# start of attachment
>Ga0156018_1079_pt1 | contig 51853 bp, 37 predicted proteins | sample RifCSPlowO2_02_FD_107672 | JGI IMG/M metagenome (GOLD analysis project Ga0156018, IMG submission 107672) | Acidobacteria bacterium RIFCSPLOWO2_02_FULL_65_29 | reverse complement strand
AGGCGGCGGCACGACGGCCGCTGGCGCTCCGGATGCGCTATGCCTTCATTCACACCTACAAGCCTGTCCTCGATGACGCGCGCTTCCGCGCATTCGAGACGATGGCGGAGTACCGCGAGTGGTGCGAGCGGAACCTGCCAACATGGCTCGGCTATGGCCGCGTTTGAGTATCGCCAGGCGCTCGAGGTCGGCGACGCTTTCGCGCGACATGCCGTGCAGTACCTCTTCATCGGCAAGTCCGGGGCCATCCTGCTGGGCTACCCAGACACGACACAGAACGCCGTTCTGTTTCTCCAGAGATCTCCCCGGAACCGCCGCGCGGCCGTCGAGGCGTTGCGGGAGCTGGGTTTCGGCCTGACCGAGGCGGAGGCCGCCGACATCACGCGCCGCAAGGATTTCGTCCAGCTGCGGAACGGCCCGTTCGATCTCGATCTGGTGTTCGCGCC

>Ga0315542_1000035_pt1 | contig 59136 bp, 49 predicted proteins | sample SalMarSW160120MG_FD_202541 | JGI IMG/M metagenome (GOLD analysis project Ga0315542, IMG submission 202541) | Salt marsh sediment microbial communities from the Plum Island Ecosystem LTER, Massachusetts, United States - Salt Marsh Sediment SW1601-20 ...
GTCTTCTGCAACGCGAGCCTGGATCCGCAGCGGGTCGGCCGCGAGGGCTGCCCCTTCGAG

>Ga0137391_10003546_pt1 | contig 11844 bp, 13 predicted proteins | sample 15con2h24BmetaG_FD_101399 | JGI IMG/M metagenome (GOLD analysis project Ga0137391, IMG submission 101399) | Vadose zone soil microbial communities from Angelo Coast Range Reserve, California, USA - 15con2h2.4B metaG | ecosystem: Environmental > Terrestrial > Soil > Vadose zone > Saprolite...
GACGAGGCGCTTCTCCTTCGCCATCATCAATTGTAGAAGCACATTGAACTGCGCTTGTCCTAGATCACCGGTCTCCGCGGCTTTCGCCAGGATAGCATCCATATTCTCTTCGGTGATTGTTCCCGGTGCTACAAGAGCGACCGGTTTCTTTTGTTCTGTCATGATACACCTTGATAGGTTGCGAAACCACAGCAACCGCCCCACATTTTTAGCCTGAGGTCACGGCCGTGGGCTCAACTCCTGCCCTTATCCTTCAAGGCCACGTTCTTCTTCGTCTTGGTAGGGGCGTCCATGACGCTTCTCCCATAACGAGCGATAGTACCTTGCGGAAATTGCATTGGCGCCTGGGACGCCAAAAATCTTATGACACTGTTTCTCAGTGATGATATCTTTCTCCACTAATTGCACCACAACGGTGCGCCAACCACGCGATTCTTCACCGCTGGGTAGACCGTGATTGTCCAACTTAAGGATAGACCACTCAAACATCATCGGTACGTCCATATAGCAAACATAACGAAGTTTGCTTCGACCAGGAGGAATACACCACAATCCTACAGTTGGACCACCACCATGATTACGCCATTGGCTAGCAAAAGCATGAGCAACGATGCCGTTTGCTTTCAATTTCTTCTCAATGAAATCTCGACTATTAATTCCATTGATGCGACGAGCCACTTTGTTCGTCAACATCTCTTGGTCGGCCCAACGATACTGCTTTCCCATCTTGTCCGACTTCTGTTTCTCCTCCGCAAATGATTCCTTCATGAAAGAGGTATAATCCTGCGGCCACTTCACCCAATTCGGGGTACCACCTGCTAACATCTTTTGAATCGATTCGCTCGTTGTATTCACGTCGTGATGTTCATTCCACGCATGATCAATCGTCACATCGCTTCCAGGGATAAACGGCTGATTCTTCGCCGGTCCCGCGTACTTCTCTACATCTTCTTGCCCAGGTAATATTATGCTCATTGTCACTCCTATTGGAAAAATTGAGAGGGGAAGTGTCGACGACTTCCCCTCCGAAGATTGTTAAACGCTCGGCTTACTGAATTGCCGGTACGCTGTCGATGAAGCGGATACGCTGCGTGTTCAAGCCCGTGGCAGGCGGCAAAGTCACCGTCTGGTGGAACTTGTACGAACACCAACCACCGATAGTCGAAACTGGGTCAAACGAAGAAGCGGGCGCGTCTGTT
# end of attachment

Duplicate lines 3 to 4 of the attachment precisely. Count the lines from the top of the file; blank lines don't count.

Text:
>Ga0315542_1000035_pt1 | contig 59136 bp, 49 predicted proteins | sample SalMarSW160120MG_FD_202541 | JGI IMG/M metagenome (GOLD analysis project Ga0315542, IMG submission 202541) | Salt marsh sediment microbial communities from the Plum Island Ecosystem LTER, Massachusetts, United States - Salt Marsh Sediment SW1601-20 ...
GTCTTCTGCAACGCGAGCCTGGATCCGCAGCGGGTCGGCCGCGAGGGCTGCCCCTTCGAG